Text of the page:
Saturday, August 22, 2015

Mindfulness Blog

For those of you who would like a little refresher in mindfulness, I just discovered a blog on Modern Mindfulness that I thought you might enjoy.  I'm passing along a link to one particular post on What's taught in classrooms that resonated particularly with me.  Here's an excerpt:

I have visited many classrooms to teach mindfulness in schools. I have paid close attention (paying attention is my specialty, after all) to what the teachers tell the students. I’ve noticed a pattern, something generally true in all the classes I’ve joined. By and large, teachers teach the same two points most often. They ask the students to focus, and they ask the students to relax. They teach these two subjects more often than any others.
“Focus” is voiced with the phrases,“Pay attention,” “Let’s begin,” “Eyes on me,” among others, and also simply by saying a certain student’s name who isn’t concentrating.
“Relax” is voiced with the phrases, “Settle down,” “Calm down,” “It’s okay,” among others, and also simply by saying a certain student’s name who isn’t calm.
I was very happy to find that mindfulness is already the most-taught subject in public education.
But tellin’ ain’t teachin’.
Teachers rarely teach their students how to focus and relax. No teacher would merely tell their students to understand math. Mindfulness, the basic skills required for learning, must be taught like other subjects, with careful instruction and time for practice.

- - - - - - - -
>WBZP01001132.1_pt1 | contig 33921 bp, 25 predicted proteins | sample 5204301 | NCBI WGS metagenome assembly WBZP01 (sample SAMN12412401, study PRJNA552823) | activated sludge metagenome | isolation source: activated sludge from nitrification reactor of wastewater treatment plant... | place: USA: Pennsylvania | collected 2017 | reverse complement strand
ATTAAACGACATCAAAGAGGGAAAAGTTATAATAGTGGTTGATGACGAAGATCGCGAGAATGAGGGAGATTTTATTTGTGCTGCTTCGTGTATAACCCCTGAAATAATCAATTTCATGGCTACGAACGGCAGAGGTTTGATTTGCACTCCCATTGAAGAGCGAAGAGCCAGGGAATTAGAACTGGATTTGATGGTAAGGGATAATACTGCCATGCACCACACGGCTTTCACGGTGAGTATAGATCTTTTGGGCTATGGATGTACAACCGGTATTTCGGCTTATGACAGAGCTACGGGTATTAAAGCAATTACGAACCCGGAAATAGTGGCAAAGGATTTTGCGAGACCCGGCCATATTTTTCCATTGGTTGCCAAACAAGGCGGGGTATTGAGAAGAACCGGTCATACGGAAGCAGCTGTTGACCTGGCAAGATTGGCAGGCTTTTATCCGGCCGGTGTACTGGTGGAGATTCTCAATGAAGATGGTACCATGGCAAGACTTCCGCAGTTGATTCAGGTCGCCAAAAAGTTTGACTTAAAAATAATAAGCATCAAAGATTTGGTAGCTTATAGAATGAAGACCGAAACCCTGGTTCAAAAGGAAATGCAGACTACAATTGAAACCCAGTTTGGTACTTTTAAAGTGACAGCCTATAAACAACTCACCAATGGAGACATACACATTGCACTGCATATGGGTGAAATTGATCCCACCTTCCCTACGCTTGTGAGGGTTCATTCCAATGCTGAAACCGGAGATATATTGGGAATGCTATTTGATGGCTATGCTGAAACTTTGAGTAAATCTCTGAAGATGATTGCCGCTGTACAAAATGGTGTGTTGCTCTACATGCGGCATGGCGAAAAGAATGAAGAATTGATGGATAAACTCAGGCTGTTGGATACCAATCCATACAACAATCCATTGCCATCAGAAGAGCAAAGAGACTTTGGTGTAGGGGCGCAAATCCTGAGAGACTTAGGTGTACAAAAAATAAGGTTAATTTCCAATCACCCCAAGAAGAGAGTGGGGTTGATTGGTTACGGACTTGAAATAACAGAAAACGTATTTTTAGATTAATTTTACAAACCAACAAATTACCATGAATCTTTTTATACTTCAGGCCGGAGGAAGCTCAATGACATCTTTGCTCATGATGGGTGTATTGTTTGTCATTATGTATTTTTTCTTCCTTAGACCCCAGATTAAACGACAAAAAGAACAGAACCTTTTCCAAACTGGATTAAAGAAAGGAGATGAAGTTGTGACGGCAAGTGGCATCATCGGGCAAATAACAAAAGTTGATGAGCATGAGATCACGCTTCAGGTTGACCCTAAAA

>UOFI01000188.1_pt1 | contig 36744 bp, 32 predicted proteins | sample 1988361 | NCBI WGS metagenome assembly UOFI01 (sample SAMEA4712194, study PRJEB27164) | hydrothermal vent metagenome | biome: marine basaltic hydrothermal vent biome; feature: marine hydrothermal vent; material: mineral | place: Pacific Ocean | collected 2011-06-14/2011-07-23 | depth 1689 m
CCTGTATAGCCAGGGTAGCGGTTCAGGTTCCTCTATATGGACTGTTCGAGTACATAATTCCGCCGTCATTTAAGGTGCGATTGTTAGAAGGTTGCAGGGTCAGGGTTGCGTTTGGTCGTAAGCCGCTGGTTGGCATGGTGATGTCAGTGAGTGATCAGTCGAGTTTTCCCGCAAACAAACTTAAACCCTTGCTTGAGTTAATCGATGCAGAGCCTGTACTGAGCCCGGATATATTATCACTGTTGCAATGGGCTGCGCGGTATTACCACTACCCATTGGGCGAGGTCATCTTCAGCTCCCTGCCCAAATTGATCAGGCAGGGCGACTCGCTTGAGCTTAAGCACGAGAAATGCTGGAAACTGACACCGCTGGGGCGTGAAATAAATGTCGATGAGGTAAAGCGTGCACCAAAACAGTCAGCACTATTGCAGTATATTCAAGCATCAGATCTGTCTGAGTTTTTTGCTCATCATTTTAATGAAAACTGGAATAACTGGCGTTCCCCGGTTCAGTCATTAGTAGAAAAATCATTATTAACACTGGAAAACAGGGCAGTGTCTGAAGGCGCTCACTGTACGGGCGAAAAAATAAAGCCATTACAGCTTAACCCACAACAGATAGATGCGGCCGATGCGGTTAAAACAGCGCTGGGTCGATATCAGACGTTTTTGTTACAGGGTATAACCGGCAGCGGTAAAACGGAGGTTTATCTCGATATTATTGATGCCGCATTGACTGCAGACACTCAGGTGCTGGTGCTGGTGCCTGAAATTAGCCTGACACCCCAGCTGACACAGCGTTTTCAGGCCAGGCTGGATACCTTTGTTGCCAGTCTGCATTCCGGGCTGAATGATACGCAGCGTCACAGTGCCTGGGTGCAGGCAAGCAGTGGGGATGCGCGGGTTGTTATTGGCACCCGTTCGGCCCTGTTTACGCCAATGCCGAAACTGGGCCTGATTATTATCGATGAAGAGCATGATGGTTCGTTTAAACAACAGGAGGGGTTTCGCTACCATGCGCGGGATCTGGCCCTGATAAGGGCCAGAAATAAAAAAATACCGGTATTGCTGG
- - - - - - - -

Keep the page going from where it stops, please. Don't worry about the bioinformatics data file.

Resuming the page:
Explicit instruction - that's nothing new to us, but I liked the framework of strategies for focus and strategies for relaxing - how many times have I heard myself use some of the phrases he quoted!   What are your thoughts on mindfulness for this new school year?

P.S. If you do go to their blog, there's a place where you can sign up for emailed updates.  Also, do think about leaving a comment on their blog (click on an individual post to get to the comment section) - I know from experience that it's an encouragement to those of us who blog!

Tuesday, August 18, 2015

De-constructing YouTube: Channels, subscriptions, and playlists

As a New York City suburbanite of the '70's, I grew up with 7 channels on my TV - three were the major networks of ABC, NBC, and CBS, three were local  channels that carried sports (go Mets!) or syndicated reruns (my extensive knowledge of Hogan's Heroes came in handy just this month!), and one was the PBS channel where I faithfully watched Mr. Roger's Neighborhood every afternoon.

The current count of YouTube channels?  505,000,000, according to a 2012 Wired article, and I'm sure that number has increased exponentially.  Check out By the Numbers: 120 amazing YouTube statistics for more jaw-dropping stats.  Here's just one - percentage of internet users age 14-17 that use YouTube - 81.9%  So it's comprehensive, overwhelming, and not going away anytime soon - may as well learn a little bit more about it and make it work for you!

One of my strategies for "working" YouTube is to find channels that I can subscribe to.  Just like TV channels that feature sports or music or history, YouTube channels often have a particular focus and style.  Once I subscribe to the channel, I can go back to it and see what new videos they have posted - I can even get them to email me alerts.